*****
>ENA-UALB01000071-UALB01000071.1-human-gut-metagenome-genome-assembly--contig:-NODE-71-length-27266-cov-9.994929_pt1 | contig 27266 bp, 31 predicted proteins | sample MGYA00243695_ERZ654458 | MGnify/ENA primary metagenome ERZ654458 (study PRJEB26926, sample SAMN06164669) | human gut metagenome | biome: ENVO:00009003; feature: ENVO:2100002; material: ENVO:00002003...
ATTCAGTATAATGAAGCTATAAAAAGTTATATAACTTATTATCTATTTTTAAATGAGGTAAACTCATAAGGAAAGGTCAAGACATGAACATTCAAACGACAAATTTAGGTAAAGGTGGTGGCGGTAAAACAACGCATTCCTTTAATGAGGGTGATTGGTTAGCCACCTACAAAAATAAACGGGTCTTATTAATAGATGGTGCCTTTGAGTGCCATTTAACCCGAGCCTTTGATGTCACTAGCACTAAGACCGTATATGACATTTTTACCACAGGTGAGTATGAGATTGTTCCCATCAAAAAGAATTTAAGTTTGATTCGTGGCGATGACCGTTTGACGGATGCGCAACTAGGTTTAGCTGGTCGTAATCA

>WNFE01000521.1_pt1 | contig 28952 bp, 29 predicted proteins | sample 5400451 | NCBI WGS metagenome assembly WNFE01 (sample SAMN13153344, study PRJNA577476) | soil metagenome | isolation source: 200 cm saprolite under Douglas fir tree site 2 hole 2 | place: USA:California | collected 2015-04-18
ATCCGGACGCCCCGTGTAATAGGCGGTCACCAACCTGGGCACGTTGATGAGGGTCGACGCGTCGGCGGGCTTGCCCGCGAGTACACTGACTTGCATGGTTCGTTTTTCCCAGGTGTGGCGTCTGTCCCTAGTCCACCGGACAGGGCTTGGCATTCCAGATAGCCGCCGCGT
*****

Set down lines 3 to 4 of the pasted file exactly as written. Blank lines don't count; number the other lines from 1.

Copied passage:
>WNFE01000521.1_pt1 | contig 28952 bp, 29 predicted proteins | sample 5400451 | NCBI WGS metagenome assembly WNFE01 (sample SAMN13153344, study PRJNA577476) | soil metagenome | isolation source: 200 cm saprolite under Douglas fir tree site 2 hole 2 | place: USA:California | collected 2015-04-18
ATCCGGACGCCCCGTGTAATAGGCGGTCACCAACCTGGGCACGTTGATGAGGGTCGACGCGTCGGCGGGCTTGCCCGCGAGTACACTGACTTGCATGGTTCGTTTTTCCCAGGTGTGGCGTCTGTCCCTAGTCCACCGGACAGGGCTTGGCATTCCAGATAGCCGCCGCGT